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COLUMBIA – Columbia’s Youth Advisory Council discussed meaningful ways to reach high school students as part of the city’s Vision Zero project, which aims to increase driver safety.

For council member Jared Loveless, a recently passed distracted driving ban is more than just an initiative to get people to pay attention, it’s about knowing bad driving habits can have a lasting impact on someone’s life.

A friend of his died at the hands of a distracted driver.

“I feel like, people should know that it affects more than just yourself. It affects other people’s lives."

He said drivers should know they aren't only putting themselves at risk.

"You’re putting the lives of everyone else’s around you and that’s just something that shouldn’t happen,” he said.

The Youth Advisory Council chair, Kristine Cho, a senior at Battle High School, said conversations about distracted driving are needed, considering people in her generation have always been connected to a telecommunication device.

“Growing up in an age that is saturated in technology, growing up in an age where our phones are essentially parts of ourselves, that they’re another language through which we communicate with our peers, talking about distracted driving is really important,” Cho said.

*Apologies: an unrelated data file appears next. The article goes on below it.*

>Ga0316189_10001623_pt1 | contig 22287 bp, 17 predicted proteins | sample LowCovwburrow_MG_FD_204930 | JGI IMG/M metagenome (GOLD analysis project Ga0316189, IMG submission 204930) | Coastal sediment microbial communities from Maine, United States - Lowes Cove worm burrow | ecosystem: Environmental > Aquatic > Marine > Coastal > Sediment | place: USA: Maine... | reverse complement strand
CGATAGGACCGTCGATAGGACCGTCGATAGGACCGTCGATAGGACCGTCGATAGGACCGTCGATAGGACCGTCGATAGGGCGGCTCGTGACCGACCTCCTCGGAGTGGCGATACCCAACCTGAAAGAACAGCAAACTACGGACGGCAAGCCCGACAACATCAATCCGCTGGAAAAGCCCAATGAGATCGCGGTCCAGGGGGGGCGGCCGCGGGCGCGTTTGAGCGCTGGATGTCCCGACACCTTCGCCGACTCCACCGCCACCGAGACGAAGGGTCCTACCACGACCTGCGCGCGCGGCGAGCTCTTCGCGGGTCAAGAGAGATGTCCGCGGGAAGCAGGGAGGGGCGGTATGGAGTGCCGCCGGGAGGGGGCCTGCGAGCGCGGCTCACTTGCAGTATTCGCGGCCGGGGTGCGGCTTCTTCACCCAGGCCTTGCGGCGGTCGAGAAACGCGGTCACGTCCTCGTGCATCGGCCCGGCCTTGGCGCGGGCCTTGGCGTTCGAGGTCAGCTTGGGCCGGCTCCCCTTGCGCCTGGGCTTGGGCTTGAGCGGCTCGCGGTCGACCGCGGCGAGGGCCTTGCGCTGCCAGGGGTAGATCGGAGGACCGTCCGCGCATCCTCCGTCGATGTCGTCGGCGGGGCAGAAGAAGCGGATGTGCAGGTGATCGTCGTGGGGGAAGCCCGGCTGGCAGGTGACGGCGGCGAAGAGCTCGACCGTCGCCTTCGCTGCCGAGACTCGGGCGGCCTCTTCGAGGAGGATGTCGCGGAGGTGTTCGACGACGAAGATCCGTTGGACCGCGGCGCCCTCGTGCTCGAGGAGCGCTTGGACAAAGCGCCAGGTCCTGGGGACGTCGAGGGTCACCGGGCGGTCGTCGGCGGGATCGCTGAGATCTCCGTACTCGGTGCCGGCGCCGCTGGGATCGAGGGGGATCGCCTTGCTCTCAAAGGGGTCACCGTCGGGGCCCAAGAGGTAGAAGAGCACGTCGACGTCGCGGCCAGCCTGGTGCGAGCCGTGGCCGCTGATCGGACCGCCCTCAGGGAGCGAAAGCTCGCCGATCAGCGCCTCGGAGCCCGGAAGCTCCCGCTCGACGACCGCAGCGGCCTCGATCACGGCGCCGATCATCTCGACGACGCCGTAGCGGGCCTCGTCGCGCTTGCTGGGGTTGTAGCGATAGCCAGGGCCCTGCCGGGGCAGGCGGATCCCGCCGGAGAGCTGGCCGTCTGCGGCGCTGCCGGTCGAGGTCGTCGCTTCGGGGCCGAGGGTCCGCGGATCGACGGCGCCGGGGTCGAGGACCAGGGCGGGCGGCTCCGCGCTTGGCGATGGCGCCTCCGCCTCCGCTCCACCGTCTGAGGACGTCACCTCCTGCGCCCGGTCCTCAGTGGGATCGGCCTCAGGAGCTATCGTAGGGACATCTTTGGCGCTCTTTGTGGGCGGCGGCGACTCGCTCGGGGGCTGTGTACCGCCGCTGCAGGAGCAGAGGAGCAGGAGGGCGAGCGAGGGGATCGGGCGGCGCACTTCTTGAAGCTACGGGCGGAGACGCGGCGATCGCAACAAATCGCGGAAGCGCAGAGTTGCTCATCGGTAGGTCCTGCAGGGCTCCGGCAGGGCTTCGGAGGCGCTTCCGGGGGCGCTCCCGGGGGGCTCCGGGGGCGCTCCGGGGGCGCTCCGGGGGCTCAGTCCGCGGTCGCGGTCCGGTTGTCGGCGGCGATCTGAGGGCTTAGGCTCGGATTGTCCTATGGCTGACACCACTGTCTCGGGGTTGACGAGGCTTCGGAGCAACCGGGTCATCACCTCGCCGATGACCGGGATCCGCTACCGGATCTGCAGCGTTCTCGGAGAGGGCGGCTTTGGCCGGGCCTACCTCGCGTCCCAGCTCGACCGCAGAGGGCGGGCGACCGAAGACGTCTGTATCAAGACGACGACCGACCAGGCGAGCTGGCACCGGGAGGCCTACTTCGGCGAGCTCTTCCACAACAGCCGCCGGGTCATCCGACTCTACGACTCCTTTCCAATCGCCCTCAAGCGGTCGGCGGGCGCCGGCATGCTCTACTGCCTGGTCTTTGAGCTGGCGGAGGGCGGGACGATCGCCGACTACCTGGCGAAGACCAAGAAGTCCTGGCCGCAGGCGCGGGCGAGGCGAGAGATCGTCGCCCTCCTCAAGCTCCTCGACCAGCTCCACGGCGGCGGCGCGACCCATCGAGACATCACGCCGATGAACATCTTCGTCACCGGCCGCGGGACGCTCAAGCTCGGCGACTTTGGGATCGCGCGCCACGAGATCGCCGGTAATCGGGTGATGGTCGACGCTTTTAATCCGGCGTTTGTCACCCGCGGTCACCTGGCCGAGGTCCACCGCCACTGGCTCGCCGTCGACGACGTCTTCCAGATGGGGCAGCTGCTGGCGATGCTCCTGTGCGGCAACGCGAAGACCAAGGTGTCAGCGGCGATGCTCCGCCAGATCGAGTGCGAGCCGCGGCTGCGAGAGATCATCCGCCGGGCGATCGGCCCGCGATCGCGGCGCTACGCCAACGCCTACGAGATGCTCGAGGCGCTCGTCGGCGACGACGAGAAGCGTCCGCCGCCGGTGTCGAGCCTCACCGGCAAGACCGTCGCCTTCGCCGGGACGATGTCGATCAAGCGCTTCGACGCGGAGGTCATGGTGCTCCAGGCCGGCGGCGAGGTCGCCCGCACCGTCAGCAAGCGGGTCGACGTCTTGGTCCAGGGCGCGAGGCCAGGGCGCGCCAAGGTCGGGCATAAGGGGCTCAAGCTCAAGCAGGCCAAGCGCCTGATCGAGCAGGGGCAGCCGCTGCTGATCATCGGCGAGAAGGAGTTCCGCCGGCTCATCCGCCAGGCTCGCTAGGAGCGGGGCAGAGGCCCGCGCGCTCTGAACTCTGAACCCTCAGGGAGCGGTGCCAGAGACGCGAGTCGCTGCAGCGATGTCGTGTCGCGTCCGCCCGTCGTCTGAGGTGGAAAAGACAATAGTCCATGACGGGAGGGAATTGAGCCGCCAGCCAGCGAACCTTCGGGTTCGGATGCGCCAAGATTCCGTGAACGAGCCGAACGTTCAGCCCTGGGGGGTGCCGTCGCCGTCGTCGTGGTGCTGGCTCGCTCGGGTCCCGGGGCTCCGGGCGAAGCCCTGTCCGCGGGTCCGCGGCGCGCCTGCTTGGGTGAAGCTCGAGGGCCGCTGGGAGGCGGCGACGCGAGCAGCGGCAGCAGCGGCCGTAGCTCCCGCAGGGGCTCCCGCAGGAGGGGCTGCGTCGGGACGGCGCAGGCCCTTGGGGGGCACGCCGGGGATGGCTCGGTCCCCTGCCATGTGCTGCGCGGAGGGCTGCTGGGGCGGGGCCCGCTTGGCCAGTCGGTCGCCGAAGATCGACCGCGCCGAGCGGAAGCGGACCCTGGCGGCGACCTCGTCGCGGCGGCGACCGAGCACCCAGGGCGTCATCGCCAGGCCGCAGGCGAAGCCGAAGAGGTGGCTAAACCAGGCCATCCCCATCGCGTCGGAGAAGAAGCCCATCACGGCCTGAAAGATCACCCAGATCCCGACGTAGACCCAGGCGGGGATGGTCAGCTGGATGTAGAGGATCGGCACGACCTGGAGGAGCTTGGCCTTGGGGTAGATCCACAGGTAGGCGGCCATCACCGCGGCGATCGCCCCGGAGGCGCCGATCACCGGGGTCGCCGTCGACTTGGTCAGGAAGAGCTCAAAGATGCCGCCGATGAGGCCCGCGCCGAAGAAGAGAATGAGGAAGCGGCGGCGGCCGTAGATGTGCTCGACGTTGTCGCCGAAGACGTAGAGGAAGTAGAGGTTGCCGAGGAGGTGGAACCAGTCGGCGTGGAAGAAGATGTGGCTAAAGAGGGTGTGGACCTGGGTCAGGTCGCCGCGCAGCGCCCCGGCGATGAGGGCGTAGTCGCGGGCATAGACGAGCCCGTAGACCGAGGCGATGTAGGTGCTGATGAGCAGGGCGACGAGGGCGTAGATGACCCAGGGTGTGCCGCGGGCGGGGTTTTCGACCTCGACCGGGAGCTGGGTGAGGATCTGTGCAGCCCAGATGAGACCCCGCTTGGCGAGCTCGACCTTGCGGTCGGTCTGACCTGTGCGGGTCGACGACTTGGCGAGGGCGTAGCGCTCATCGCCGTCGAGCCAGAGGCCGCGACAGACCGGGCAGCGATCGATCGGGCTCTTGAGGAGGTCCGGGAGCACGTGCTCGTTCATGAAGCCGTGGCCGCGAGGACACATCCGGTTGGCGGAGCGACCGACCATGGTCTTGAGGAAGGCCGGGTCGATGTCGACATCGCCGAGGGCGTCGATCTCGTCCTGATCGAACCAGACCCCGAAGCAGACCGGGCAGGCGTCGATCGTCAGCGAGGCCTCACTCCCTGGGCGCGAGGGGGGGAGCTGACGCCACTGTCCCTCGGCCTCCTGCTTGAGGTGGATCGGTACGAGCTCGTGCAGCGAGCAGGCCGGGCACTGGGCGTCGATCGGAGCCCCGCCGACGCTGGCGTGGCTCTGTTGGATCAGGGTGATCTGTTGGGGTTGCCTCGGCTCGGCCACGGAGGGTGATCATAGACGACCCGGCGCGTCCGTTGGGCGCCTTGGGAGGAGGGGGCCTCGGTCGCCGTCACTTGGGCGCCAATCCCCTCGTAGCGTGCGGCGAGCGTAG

At the first meeting of the year Monday night, the Youth Advisory Council broke  into groups to discuss the best ways to reach members of their high school community to create awareness of Columbia’s new distracted driving ban.

Members agreed to use drunk driving googles and distracted driving simulations to demonstrate to high school students how dangerous it is to drive under the influence or text while driving.

The students plan to put up interactive booths to handout small trinkets such as pens or buttons to increase awareness surrounding distracted driving.

The Youth Advisory Council plans to roll out the events sometime before spring break or prom to remind peers about the importance of their actions and to help the Columbia community reach its goal of eliminating all traffic-related deaths and injuries.

Statistics show residents in Columbia have a greater risk of being killed on the road here in Mid-Missouri, than in New York City or Seattle. Columbia will be the first city in Missouri to adopt the Vision Zero concept.

 

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